How it all started...
LIKE so many other successful ventures, it all began with a chance remark as Ewhurst outdoor bowlers celebrated their club’s 50th anniversary back in 1986. Guests at their Open Day festivities included friend and local bowler John Squire who described how the new sport of short mat bowls was proving highly popular with his outdoor colleagues at nearby Bookham.
The origins of Short Mat bowling are shrouded in mystery, but the game is rumoured to have been started some years earlier by two South African bowlers working in Wales.
Unhappy with the cold climate (!) they had tried bowling instead on a strip of carpet in a local church hall. The locals enjoyed the novel game, and its popularity gradually spread beyond the village to other parts of Wales and, later, over the sea to Ireland. The first English bowlers to try their hand established a formal association in 1984,
The Ewhurst pioneers liked what they saw and instantly caught the short mat bug. Their own clubhouse was too small and badly in need of repair, so their attention turned to the nearby badminton hall run by Ewhurst Youth and Sports Club where permission was granted to share the premises on Wednesday evenings.
To comply with Parish Council regulations, the players were asked to form themselves into an official club in 1989, and the inaugural Minutes Book of Ewhurst Indoor Bowls Club on August 23 of that year records their initial progress.
In its first formal season, the Bookham link was further strengthened by a reciprocal visit to Ewhurst by a team led by John Squire who, in a show of compassion to the new bowlers, brought along one of Bookham’s own blocks – the lump of wood so hated by all short mat players – to be presented as a consolation prize to the losers.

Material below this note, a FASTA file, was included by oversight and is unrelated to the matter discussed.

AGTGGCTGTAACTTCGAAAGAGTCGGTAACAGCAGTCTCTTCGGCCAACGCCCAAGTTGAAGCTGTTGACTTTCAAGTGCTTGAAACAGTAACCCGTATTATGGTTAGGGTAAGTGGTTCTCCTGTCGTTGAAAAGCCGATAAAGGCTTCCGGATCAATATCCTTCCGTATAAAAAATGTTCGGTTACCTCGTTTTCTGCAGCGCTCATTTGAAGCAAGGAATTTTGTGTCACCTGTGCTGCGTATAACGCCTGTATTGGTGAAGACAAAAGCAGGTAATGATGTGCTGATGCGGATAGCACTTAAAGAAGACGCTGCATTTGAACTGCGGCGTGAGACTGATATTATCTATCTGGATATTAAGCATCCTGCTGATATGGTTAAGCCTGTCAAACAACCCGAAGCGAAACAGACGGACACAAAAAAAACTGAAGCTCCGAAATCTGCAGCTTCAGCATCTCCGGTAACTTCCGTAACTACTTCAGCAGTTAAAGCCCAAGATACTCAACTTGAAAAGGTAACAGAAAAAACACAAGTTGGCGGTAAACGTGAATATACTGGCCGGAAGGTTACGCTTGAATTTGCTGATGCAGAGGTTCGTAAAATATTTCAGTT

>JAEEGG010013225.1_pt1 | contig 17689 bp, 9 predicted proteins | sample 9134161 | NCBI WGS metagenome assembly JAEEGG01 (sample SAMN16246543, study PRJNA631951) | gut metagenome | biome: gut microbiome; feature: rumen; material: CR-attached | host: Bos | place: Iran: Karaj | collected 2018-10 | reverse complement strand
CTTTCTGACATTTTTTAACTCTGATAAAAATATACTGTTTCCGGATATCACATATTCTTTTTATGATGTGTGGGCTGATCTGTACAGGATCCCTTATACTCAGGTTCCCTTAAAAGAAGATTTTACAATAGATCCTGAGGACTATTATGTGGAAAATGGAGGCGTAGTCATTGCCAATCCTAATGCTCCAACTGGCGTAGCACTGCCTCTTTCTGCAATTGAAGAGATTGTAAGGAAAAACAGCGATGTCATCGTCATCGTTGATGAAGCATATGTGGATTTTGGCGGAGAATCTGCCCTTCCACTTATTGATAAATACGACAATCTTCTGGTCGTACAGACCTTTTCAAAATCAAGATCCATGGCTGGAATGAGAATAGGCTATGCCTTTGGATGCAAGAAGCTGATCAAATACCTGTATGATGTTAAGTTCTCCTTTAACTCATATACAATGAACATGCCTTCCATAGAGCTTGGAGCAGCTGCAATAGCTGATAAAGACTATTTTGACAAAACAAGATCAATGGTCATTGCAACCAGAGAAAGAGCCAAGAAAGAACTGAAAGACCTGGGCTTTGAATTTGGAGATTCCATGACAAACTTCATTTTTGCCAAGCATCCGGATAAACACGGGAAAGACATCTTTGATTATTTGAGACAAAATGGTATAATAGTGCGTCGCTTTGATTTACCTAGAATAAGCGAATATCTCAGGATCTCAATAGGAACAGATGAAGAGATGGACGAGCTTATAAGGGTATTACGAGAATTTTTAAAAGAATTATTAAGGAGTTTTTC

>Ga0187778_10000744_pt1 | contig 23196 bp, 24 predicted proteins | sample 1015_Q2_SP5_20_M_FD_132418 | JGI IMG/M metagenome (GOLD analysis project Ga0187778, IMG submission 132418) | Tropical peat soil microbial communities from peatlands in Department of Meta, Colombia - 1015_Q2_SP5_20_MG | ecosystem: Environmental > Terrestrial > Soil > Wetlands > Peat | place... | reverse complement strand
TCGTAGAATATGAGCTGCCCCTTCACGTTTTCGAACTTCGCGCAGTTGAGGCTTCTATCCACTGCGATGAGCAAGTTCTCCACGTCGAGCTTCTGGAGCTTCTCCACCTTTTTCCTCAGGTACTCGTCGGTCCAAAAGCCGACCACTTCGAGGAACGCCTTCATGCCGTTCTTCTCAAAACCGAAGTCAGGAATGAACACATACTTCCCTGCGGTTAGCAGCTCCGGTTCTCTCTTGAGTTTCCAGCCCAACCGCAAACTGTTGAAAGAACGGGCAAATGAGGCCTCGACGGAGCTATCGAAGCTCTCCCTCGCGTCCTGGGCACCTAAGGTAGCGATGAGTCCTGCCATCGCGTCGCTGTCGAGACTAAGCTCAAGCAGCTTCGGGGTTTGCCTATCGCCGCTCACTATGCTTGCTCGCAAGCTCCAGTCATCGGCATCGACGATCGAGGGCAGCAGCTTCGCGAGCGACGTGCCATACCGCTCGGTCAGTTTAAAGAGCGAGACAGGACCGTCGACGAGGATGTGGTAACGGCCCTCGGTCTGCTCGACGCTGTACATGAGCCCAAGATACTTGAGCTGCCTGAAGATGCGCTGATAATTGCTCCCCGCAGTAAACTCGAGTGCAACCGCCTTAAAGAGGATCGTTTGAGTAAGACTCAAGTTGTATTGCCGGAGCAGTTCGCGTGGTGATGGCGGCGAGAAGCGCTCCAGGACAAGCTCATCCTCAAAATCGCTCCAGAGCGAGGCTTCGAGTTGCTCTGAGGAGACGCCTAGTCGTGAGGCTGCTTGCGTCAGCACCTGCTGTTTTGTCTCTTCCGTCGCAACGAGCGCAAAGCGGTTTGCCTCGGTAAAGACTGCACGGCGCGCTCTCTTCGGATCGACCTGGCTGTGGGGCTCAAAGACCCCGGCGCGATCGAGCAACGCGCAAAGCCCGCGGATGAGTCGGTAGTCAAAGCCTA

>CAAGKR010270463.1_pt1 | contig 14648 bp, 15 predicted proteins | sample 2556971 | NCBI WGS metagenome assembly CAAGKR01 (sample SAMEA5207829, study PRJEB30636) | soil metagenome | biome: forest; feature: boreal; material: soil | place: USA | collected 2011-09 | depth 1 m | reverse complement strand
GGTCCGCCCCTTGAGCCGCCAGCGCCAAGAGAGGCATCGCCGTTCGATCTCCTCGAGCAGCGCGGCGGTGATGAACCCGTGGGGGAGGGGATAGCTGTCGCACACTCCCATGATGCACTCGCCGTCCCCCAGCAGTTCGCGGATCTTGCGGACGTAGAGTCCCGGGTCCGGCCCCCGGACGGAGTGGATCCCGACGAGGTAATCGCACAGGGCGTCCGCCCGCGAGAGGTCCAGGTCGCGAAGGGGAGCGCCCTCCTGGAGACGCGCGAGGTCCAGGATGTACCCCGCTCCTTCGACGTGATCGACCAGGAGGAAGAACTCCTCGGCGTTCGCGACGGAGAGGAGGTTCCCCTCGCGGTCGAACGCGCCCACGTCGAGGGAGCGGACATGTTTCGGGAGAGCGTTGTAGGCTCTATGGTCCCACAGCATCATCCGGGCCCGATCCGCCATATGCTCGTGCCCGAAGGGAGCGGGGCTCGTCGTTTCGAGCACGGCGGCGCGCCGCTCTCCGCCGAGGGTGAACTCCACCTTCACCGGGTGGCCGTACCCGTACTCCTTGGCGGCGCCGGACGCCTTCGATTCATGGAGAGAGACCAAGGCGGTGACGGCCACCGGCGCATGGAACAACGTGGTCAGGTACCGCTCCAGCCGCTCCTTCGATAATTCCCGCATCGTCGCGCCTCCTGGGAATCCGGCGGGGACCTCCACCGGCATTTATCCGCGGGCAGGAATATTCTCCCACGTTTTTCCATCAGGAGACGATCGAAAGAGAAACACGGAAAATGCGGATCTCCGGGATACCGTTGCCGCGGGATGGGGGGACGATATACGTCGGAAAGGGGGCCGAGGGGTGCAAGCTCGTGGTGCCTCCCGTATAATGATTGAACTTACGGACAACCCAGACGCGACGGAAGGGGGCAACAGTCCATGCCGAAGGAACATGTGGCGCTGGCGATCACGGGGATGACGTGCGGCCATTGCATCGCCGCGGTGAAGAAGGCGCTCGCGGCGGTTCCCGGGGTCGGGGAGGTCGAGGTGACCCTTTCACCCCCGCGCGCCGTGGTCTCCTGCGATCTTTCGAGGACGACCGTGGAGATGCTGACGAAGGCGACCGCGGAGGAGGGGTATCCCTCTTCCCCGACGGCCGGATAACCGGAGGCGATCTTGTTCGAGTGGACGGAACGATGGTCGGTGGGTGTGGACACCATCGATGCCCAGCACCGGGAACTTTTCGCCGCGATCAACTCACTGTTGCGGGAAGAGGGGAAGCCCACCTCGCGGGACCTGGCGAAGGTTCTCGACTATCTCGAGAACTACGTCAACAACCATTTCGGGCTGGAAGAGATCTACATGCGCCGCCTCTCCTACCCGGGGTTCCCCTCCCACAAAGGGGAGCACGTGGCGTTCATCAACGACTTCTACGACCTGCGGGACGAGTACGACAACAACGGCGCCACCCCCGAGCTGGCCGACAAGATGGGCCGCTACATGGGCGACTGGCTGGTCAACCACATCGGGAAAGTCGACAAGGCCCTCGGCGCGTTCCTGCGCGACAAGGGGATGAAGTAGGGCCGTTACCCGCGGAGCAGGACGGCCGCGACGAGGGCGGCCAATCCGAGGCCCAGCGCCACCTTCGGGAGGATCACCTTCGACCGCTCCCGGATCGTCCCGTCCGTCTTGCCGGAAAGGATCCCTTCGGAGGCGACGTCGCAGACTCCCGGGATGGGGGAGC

To their immense chagrin, Bookham returned as losers with their own block, which was later replaced by an inscribed and highly polished version as a unique trophy for the annual friendly played between the two clubs, named ironically the Consolation Block.
Ewhurst Bowling Club applied to the Parish Council for a £13,000 loan to enlarge and renovate their own dilapidated clubhouse.
An approach was also made to the recently launched National Lottery Fund for a grant, with the aim of both the outdoor and short mat clubs sharing the facilities.
In January 1995 a project committee was formed of Nigel Farrington, himself a retired architect and three leading Ewhurst bowlers, EBC chairman and building consultant Gordon Thomas, Derek Mortimore and local builder, David Triggs, who was appointed construction contractor for the proposed project.
In July, the great news came through that their Lottery application had been successful.
On September 1, 1995, barely six weeks later the old clubhouse was reduced to rubble. The Mayor of Waverley formally opened the new Ewhurst Bowls Centre in July, 1996.
Under the newly written Rules of Management, the two clubs would operate independently within the new clubhouse under the overall supervision of a centre manager and management committee and that arrangement survives today.
The Ewhurst club was instantly the envy of every short mat visitor, with the facilities and playing surface among the finest in the South East. It was also the start of one of the most successful periods in the club’s own history. At Surrey county level, its members were stamping their authority as they won not only the Surrey singles, pairs, triples and fours, but also the Woking League and SHAB Cup.
Since then, Ewhurst Short Mat Bowls Club has continued to thrive even further, with membership currently standing at around 120, many of whom joined through its traditional link with the Cranleigh U3A association, for whom the club runs a coaching class during the early weeks of every season. The arrangement also benefits the outdoor club, with many new players going on to take out membership for the summer game.
Over the years, the traditional solitary Wednesday club night has also grown dramatically, with members now enjoying no fewer than nine roll-up sessions every week – thrice daily on Monday, Wednesday and Friday – in addition to a myriad of league and internal competitions.